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IFAW team works to help jaguars and reduce human-wildlife conflict

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A key way forward to ensure the survival of wildlife is to work with people. 

And the work IFAW are doing for jaguars in the Americas is a great example. Joaquin de la Toore Ponce, Dr Erika Flores and Polen Cisneros are working right on the front lines to protect biodiversity in this part of the world.

Jaguars are top predators in their environment.  They help maintain a balanced food web and promote biodiversity.  Lose the jaguar – and hundreds of other species could be threatened as well such as deer, peccaries and capybaras who would overpopulate without jaguars. This could have a devastating impact on landscapes and wildlife. 

Jaguar numbers plummeted during the twentieth century, thanks to hunting and agricultural development.  They are an elusive big cat, so it’s difficult to know exact jaguar numbers – but one thing is for certain, conservationists are sure that the jaguar is at tipping point. 

So how are IFAW helping jaguars? 

They are working with people across the community to tackle problems:

Working with local communities, to tackle the problem of local dogs attracting the jaguars

The problem:
Jaguars were preying on dogs on the outskirts of Playa del Carmen in Mexico.  The big cats were in search of land and food – deforestation, mining and development had damaged their natural habitat.

As the jaguars attacked their dogs, so the people retaliated and killed the jaguars.   Human-wildlife conflict developed.  And there was the danger of the big cats getting deadly diseases such as canine distemper from dogs who weren’t vaccinated;  a dog killed by a jaguar and brought home to feed cubs on, could wipe out a jaguar family, if they had such a disease.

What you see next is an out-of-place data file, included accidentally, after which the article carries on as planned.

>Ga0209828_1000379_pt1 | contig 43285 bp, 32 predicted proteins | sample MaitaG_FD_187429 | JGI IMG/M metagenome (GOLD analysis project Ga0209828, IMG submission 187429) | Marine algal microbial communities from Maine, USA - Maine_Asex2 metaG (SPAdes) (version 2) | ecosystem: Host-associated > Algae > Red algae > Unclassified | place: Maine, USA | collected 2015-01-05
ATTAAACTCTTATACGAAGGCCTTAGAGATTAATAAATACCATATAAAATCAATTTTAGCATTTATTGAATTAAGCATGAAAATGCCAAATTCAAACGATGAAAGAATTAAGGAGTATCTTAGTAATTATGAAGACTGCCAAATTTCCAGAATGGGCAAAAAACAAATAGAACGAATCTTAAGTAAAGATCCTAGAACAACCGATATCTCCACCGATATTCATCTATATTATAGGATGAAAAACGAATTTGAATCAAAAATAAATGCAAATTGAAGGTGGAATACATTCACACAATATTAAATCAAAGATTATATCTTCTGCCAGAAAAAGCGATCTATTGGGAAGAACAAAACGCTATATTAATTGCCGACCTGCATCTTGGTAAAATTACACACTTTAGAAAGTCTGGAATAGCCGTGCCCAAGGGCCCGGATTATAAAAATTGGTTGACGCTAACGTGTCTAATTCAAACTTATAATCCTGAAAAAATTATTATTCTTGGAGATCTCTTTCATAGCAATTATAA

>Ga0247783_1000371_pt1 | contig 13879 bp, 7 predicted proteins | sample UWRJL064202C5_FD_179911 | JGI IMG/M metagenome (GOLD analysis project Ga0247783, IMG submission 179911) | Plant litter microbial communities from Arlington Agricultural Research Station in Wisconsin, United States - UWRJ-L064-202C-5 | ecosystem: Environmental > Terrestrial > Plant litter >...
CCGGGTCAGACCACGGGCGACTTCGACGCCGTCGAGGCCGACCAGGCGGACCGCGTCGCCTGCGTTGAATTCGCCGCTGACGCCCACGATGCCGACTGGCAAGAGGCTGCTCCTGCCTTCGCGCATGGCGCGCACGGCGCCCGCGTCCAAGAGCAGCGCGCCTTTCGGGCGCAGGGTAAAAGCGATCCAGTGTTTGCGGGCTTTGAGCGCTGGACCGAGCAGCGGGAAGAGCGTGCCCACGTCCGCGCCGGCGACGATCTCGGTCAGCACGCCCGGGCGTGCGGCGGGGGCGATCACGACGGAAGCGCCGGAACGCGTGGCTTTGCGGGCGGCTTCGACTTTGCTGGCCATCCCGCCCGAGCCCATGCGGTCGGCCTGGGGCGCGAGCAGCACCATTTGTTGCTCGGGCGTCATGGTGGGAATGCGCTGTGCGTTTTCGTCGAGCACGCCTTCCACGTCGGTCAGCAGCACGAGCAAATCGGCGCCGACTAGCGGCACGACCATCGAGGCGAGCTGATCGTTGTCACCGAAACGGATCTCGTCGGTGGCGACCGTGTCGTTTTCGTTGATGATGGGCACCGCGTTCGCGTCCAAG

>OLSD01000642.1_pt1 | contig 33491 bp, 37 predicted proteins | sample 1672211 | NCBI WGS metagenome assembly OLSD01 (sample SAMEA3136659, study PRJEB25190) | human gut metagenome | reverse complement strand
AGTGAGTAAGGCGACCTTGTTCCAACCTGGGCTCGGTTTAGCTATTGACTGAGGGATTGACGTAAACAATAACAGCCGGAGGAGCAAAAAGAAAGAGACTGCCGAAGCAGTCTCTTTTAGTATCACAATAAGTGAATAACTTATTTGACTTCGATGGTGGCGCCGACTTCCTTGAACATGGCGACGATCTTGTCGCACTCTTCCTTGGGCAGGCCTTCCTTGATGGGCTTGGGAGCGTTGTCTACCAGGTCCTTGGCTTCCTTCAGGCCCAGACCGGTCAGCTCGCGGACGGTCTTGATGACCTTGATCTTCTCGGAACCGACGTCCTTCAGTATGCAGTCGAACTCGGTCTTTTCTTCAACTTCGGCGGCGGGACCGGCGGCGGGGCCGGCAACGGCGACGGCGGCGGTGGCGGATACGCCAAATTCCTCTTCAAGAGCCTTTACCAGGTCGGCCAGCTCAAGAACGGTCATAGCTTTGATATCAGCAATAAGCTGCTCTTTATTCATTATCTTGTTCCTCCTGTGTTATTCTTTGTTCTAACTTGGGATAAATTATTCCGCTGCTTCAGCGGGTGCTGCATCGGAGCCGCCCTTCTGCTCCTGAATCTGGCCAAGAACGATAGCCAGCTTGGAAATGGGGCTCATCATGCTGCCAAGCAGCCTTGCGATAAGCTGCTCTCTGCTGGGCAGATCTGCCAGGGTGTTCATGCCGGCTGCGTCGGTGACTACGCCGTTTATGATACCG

Find out about how IFAW is helping jaguars

The solution:

Erika and Joaquin hired community members to build blue wooden dog-houses – and with good shelter, nutrition and better health, the dogs didn’t roam so much. IFAW’s local partner Coco’s Animal Welfare helped sterilise and vaccinate dogs, and their numbers stabilised.  Diseases fell.  The initiative spread to other towns.  Now Erika and the team from Coco’s Animal Welfare do wellness checks in communities; they supply dog houses, and make chicken coops predator proof; they offer free vet services.  And the animals and people are all co-existing.

Working with law enforcement agencies to tackle the illegal wildlife trade

The problem: 
The illegal wildlife trade

There’s a booming market in Latin America and Asia for jaguar fangs, pelts and claws – even though the jaguar is protected by CITES.   International trade of live jaguars and jaguar parts is illegal but the market still exists through networks of poachers and traders.

The solution:
Joaquin and Polen held a wildlife enforcement training session in Guyana, South America.  They united police officers, customs agents, airport authorities and park wardens to make them a stronger network who are united under the goal of protecting threatened species and enforcing repercussions for illegal wildlife trade.  They all support each other.

Working with higher level officials to protect jaguars

Joaquin has been able to strengthen the policies which provide greatear protection for jaguars.   Jaguars are now included in the Appendix I + II of the Convention of the Conservation of Migratory Species.  Members countries are committed to assuring that jaguar habitat and migration corridors are protected.

There are certainly challenges ahead but the IFAW example shows how important it is for conservation organisations to work with every level of communities and how much local communities can be such a vital tool in successful wildlife conservation. 

Find out more here from IFAW



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